Sidney Rigdon, Appeal to the American People, 1840

  • Source Note
  • Historical Introduction
Page 51
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While the troops were thus engaged, the officers were busily employed in forming some plan to dispose of those, whom they had betrayed into their camp. Seventeen preachers and nineteen Commissioned officers, met with Generals and and held a Court Martial. The prisoners, were never admitted into it at all: they were not allowed to plead, introduce evidence, or any thing else. Finally, the august body came to a decision; and that was, that at eight o’clock the next morning, they should be taken into the public square, in the presence of their families, and shot. Who among the military characters of the day will not say that is fit to command an army, when he was at the head of such a court martial as this?
At these high handed and lawless measures demurred. He told them, that there was not one of them, in the least degree, acquainted with the Military law, and understood nothing about court Martials; and for his part, if they were going to pursue that course, his hand should be clear of it; and he forthwith ordered his brigade to prepare; and he marched them off. This deterred the others, seeing , was the only lawyer in their number. We presume they would have carried their design into effect had it not been for ’s leaving them. We had this account from the lips of himself.
Our families had been apprised of their intentions, and were waiting in awful suspense, the arrival of the fatal hour. However, they changed their purpose, and it was decreed that we should be carried to .
While these things were carrying on, in and about , scenes still more horrid and soul-thrilling, were going on, in another part of the , at a place called , because a man of that name built a mill there. We will give this account from the pen of eye-witnesses. We will give it from the testimony of three who have testified to it; that is, and his ; and . We also, have the testimony of Mrs. A[manda Barnes] Smith, whose , and a little son of nine years of age, were killed, and also a younger boy wound [p. 51]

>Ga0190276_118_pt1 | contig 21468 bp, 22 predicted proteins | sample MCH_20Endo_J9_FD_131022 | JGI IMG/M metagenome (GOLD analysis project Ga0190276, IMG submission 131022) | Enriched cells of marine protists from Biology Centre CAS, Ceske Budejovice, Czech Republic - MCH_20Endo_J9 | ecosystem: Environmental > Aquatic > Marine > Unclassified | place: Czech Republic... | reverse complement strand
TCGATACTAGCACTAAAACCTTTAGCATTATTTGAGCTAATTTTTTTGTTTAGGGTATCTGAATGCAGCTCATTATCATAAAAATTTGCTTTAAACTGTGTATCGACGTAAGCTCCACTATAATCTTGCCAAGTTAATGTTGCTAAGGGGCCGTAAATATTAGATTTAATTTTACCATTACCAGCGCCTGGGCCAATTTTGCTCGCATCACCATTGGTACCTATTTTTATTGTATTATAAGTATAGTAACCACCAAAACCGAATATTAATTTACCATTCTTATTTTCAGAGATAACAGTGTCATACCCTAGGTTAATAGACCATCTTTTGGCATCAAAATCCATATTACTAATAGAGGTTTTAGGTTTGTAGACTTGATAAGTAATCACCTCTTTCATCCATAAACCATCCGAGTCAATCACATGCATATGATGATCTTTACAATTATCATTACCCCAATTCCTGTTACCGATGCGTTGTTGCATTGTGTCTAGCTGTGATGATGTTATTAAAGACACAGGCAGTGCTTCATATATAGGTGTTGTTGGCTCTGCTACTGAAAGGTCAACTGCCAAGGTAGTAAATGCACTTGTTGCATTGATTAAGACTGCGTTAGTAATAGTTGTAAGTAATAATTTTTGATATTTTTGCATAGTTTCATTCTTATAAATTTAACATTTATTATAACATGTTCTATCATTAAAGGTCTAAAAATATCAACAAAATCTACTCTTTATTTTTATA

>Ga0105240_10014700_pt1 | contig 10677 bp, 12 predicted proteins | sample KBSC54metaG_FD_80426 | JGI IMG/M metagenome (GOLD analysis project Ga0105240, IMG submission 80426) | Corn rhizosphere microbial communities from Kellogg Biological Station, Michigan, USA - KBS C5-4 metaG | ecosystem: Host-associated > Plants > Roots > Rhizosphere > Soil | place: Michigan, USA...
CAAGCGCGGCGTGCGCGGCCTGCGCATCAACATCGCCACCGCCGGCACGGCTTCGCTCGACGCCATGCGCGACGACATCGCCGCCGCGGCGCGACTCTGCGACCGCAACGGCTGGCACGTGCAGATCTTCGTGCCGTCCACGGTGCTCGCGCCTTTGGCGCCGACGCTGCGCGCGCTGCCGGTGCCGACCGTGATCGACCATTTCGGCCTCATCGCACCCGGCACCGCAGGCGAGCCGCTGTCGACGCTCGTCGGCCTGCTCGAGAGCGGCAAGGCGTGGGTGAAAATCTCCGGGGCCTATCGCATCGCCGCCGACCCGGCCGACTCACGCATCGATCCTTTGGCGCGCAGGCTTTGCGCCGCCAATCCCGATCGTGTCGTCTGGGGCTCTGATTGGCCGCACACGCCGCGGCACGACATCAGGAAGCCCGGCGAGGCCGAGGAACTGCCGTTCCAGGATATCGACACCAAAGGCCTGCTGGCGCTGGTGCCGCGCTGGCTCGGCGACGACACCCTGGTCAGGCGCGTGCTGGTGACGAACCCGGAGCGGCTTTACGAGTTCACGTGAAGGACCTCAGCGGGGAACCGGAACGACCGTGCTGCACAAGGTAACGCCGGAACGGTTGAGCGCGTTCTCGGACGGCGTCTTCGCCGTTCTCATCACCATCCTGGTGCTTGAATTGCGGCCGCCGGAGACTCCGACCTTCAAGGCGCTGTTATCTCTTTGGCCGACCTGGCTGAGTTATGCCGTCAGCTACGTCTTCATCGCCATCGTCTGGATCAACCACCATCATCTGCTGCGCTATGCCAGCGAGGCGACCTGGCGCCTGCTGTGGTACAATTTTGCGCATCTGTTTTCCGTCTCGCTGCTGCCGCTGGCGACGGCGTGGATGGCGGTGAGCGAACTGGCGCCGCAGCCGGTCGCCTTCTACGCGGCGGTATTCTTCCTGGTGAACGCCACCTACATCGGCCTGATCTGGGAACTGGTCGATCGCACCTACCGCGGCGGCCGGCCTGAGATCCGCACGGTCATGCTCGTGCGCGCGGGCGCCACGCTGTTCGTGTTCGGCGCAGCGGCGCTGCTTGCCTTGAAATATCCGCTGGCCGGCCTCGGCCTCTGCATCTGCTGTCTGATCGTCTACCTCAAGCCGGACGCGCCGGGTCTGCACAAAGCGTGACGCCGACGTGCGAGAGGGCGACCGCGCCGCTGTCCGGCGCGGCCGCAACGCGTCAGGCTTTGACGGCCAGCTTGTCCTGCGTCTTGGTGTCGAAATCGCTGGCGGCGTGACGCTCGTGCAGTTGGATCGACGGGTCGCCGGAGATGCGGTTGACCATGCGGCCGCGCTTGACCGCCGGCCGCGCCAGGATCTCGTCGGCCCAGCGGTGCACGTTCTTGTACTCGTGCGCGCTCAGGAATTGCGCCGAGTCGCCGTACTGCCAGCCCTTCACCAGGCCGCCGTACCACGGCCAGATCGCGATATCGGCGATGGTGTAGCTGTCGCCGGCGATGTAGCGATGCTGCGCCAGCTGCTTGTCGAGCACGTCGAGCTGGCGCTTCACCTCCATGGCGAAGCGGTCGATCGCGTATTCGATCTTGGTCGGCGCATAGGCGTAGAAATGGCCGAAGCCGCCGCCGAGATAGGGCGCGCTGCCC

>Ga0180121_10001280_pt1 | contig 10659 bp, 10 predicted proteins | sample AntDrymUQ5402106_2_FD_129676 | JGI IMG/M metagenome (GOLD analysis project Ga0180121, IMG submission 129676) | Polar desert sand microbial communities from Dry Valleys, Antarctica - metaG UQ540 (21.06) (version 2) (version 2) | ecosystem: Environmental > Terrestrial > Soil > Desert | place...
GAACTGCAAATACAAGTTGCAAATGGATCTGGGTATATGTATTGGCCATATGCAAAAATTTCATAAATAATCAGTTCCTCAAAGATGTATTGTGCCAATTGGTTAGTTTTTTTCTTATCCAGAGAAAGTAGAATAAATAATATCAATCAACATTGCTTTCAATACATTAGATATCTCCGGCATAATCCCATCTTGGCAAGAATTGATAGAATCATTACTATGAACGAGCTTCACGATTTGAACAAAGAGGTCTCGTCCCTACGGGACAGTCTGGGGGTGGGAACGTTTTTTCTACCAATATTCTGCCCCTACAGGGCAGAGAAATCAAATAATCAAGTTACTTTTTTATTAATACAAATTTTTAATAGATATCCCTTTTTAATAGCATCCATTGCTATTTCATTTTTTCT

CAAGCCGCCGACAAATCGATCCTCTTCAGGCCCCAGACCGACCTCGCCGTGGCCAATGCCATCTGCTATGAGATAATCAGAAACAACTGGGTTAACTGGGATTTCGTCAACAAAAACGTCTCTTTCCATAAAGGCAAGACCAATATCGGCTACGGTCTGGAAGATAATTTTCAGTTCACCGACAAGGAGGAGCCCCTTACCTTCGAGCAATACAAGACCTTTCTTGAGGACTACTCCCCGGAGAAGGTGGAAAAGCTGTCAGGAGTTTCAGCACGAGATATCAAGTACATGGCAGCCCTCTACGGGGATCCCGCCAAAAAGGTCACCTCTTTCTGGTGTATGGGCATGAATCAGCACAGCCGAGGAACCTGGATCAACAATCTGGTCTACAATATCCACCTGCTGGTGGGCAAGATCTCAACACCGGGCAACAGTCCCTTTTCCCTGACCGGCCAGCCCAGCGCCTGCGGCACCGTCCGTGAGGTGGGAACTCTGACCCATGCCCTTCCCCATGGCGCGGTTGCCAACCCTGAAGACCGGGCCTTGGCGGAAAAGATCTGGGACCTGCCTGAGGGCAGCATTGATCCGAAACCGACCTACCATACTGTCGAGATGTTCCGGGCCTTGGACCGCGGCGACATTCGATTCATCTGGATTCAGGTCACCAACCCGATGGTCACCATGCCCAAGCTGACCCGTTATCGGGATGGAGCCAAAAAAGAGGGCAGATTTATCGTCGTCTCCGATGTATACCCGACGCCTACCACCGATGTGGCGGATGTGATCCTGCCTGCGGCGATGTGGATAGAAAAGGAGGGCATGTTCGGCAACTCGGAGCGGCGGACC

While the troops were thus engaged, the officers were busily employed in forming some plan to dispose of those, whom they had betrayed into their camp. Seventeen preachers and nineteen Commissioned officers, met with Generals and and held a Court Martial. The prisoners, were never admitted into it at all: they were not allowed to plead, introduce evidence, or any thing else. Finally, the august body came to a decision; and that was, that at eight o’clock the next morning, they should be taken into the public square, in the presence of their families, and shot. Who among the military characters of the day will not say that is fit to command an army, when he was at the head of such a court martial as this?
At these high handed and lawless measures demurred. He told them, that there was not one of them, in the least degree, acquainted with the Military law, and understood nothing about court Martials; and for his part, if they were going to pursue that course, his hand should be clear of it; and he forthwith ordered his brigade to prepare; and he marched them off. This deterred the others, seeing , was the only lawyer in their number. We presume they would have carried their design into effect had it not been for ’s leaving them. We had this account from the lips of himself.
Our families had been apprised of their intentions, and were waiting in awful suspense, the arrival of the fatal hour. However, they changed their purpose, and it was decreed that we should be carried to .
While these things were carrying on, in and about , scenes still more horrid and soul-thrilling, were going on, in another part of the , at a place called , because a man of that name built a mill there. We will give this account from the pen of eye-witnesses. We will give it from the testimony of three who have testified to it; that is, and his ; and . We also, have the testimony of Mrs. Amanda Barnes Smith, whose , and a little son of nine years of age, were killed, and also a younger boy wound [p. 51]
Page 51